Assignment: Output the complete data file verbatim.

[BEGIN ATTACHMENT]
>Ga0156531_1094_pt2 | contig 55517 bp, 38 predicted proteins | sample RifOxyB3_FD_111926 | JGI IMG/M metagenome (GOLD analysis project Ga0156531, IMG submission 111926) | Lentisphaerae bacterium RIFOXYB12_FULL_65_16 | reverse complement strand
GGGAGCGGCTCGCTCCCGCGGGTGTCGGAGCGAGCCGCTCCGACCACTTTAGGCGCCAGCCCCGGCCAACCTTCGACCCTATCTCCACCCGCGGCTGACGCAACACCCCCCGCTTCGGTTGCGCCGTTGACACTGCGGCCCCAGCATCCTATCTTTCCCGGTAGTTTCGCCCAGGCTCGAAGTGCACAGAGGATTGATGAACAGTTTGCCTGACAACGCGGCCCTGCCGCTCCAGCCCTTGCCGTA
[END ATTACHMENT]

>Ga0156531_1094_pt2 | contig 55517 bp, 38 predicted proteins | sample RifOxyB3_FD_111926 | JGI IMG/M metagenome (GOLD analysis project Ga0156531, IMG submission 111926) | Lentisphaerae bacterium RIFOXYB12_FULL_65_16 | reverse complement strand
GGGAGCGGCTCGCTCCCGCGGGTGTCGGAGCGAGCCGCTCCGACCACTTTAGGCGCCAGCCCCGGCCAACCTTCGACCCTATCTCCACCCGCGGCTGACGCAACACCCCCCGCTTCGGTTGCGCCGTTGACACTGCGGCCCCAGCATCCTATCTTTCCCGGTAGTTTCGCCCAGGCTCGAAGTGCACAGAGGATTGATGAACAGTTTGCCTGACAACGCGGCCCTGCCGCTCCAGCCCTTGCCGTA